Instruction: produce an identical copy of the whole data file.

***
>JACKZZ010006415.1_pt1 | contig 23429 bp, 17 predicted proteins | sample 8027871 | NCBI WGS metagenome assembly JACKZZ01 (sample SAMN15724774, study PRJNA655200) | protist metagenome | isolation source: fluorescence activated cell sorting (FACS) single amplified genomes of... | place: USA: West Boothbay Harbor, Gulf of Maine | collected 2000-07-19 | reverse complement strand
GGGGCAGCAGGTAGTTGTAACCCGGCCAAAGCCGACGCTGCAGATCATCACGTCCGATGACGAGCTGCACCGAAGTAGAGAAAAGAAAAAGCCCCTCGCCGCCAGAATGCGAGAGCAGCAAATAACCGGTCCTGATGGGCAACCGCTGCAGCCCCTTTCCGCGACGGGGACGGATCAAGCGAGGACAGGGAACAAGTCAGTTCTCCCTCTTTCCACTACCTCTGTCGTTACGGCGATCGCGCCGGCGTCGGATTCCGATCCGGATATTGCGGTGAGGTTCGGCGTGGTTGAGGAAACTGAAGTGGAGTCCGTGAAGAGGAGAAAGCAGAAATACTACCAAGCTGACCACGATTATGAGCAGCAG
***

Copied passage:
>JACKZZ010006415.1_pt1 | contig 23429 bp, 17 predicted proteins | sample 8027871 | NCBI WGS metagenome assembly JACKZZ01 (sample SAMN15724774, study PRJNA655200) | protist metagenome | isolation source: fluorescence activated cell sorting (FACS) single amplified genomes of... | place: USA: West Boothbay Harbor, Gulf of Maine | collected 2000-07-19 | reverse complement strand
GGGGCAGCAGGTAGTTGTAACCCGGCCAAAGCCGACGCTGCAGATCATCACGTCCGATGACGAGCTGCACCGAAGTAGAGAAAAGAAAAAGCCCCTCGCCGCCAGAATGCGAGAGCAGCAAATAACCGGTCCTGATGGGCAACCGCTGCAGCCCCTTTCCGCGACGGGGACGGATCAAGCGAGGACAGGGAACAAGTCAGTTCTCCCTCTTTCCACTACCTCTGTCGTTACGGCGATCGCGCCGGCGTCGGATTCCGATCCGGATATTGCGGTGAGGTTCGGCGTGGTTGAGGAAACTGAAGTGGAGTCCGTGAAGAGGAGAAAGCAGAAATACTACCAAGCTGACCACGATTATGAGCAGCAG